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Flooding Eden 

A new anthology remembers an enchanted landscape buried by progress.

Growing up in the South, I occasionally heard talk from my South Carolina relatives about the Jocassee Valley, a sparsely populated mountain area that possessed a long, unique history. But then, in the early '70s, Duke Power Company built a dam, transforming the valley into a reservoir. As a result, hundreds of graves had to be exhumed before construction, and the bodies reburied on higher ground.

As a child, I found this story troubling, since it undermined the idea of "a final resting place." Indeed, the dam made nothing final--not even death. If progress demanded it, folks would dig you up, worms and all, and move you somewhere else. And who knows how many times?

Last year, South Carolina poet Ron Rash delivered a startling book called Raising the Dead (Iris Press). It vividly rendered the Jocassee Valley and its people, serving as a poignant, yet hard-bitten memorial. This year, writer/adventurer Matthew Barrett Gross has assembled his own eulogy to a forsaken world. The Glen Canyon Reader collects 18 exquisite essays by historically wide-ranging writers who knew of and were marked by an unpopulated Eden before it, too, fell victim to progress.

Interestingly, the success of this project is directly linked to Gross' own "Clear Creek: An Introduction," a piece of writing so pyrotechnical that it almost snuffs the fire of the works that follow. Here, he carries out a mad search for the Cathedral in the Desert--a paradise of greenery, Navajo sandstone, and a waterfall lodged within the heart of Glen Canyon. It's a fruitless search, of course, since the reservoir of Lake Powell submerged the Cathedral in 1963, 10 years before Gross was born. Thwarted, he paddles haplessly in the lake and confronts his impossible mission with prose that is simultaneously knowledgeable, precise and lyrical.

"I stayed for a long time in that lovely grotto, listening to the sound of the spring as it fed the pool, feeling the sand grow beneath my feet, watching the shadows creep down the luminous sandstone walls. In the distance I heard a low moaning, a sound I couldn't make out. I headed back, around the bend in the canyon, over the dune, beside the choke stone. How could I have imagined that this narrow pool was the Cathedral? The low moaning grew louder, an eerie siren song of foreign voices, punctuated by drums. And then, when I rounded the last bend to my kayak, the source of the sound became apparent--out in the water, two young couples lounged on a powerboat in the remaining sun. Rock and roll blared from an onboard stereo, and the sound of the music reverberated in the watery cave."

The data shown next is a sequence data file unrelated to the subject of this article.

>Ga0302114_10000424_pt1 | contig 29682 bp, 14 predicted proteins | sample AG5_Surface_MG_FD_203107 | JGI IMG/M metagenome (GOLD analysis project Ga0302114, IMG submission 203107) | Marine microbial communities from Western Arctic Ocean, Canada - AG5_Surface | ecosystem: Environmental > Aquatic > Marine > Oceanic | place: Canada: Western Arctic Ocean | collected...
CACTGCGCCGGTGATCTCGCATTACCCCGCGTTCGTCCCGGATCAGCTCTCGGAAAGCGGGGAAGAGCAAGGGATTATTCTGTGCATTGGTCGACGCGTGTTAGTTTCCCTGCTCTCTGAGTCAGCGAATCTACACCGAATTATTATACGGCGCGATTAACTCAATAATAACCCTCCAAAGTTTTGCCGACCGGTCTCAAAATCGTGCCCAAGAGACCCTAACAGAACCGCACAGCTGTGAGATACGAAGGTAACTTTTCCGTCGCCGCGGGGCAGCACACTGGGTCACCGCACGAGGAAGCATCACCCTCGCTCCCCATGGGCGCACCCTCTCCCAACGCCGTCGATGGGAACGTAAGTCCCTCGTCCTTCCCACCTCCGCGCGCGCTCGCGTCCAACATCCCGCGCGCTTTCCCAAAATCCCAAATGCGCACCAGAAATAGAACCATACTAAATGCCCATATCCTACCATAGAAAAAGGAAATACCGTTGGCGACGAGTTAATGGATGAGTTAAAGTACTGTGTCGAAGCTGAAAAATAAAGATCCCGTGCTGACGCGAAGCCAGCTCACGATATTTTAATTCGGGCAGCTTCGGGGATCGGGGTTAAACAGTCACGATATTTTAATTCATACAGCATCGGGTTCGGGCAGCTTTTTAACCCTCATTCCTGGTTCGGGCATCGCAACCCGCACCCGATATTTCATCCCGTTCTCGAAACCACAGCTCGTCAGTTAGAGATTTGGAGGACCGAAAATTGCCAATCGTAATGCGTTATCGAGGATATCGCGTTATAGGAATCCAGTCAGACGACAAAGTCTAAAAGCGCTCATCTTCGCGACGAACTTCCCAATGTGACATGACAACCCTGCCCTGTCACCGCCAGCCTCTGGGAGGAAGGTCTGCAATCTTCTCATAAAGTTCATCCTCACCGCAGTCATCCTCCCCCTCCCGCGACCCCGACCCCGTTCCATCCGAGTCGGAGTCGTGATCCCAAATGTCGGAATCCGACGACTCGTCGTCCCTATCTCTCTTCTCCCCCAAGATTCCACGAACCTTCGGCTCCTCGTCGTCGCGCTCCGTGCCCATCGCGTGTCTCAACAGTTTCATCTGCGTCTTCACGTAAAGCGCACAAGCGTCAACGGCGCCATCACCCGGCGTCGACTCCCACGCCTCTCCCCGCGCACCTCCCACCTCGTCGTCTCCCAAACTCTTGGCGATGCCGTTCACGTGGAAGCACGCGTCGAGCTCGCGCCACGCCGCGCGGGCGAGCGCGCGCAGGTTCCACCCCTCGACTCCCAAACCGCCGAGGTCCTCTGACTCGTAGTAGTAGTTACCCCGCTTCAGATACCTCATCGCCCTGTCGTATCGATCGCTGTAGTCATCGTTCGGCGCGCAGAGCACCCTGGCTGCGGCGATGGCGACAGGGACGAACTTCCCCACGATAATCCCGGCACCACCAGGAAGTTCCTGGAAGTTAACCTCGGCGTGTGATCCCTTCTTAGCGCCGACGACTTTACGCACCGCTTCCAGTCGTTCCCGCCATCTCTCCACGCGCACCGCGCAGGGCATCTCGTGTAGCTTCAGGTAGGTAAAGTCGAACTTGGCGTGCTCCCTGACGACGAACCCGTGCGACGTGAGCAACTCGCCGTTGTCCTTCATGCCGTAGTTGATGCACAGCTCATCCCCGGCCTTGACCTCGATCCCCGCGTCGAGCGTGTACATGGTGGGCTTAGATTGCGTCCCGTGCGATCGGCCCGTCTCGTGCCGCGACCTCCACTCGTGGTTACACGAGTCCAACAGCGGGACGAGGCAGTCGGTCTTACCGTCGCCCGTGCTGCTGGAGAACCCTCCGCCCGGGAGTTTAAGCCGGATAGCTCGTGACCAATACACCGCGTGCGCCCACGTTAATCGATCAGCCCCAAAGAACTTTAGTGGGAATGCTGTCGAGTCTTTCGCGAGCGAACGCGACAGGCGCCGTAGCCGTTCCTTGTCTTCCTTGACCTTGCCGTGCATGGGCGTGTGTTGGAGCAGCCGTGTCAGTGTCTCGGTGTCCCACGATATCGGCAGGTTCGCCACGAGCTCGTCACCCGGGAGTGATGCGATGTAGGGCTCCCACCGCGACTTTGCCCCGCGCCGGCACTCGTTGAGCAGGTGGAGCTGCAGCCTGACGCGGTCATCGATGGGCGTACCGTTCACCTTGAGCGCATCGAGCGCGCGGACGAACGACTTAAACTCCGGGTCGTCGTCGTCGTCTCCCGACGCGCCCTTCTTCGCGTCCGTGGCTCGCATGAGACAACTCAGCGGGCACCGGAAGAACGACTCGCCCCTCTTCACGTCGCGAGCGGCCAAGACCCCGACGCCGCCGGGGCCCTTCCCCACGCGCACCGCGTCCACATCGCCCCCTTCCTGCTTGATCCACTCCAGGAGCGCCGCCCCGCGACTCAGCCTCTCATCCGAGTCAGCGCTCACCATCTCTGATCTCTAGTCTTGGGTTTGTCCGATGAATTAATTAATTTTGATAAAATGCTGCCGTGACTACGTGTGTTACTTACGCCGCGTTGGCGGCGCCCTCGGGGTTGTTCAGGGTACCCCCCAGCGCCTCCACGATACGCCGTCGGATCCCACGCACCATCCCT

The dream of a pristine Garden is dispelled by the reality of Adams and Eves, who come to a tamed nature not to worship but to vacation--which is what Lake Powell was designed for. It's a summer postcard of bikinis and jet skis by day, yes. But Gross knows what Lake Powell looks like at night, when iridescent motor oil slicks its surface. Of course, this doesn't make his dream unnecessary--or any less real.

Speaking of reality, the reader's contemporary sensibilities may be jarred a bit by the early exploration journals of Fathers Francisco Atanasio Dominguez and Silvestre Velez, who, in 1776, provided the first written account of Glen Canyon. Yet while the prose is slightly alien, the attention to detail is admirable. Furthermore, the account does much to counteract the romantic notion of Glen Canyon, what with the hardship and peril and horseflesh dining.

Zane Grey, who pioneered the western literary genre with novels like Riders of the Purple Sage, contributes a nonfiction piece on Rainbow Bridge, bringing it to life as "a flaming curve limned against the heavens." Meanwhile, Barry Goldwater, in true Republican fashion, gets down to brass tacks, offering attentive day-by-day weather updates and rock-inscription records that confirm his later regret for having voted for the dam that destroyed Glen Canyon. And then there are the predictable, yet impassioned efforts of Joshua Abbey and Wallace Stegner, who laid the foundation for what is today called "environmental writing." These twin towers of Western letters should not be skipped or casually flipped through.

But the highlight of The Glen Canyon Reader is New Yorker writer John McPhee's hilarious excerpt from his cult-classic Encounters With the Archdruid. I laughed for days after reading his all-too-human portrait of then-commissioner of the U.S. Bureau of Reclamation, Floyd Dominy, who refers to beers as "sandwiches," fires up a cigar whenever the rapids get rocky and wields such pithy statements as, "When people come in, you can't win."

Glen Canyon may be underwater, but its memory refuses to drown. Gross' anthology will stoke the fire of your imagination, leaving you to dream of a past you never knew.

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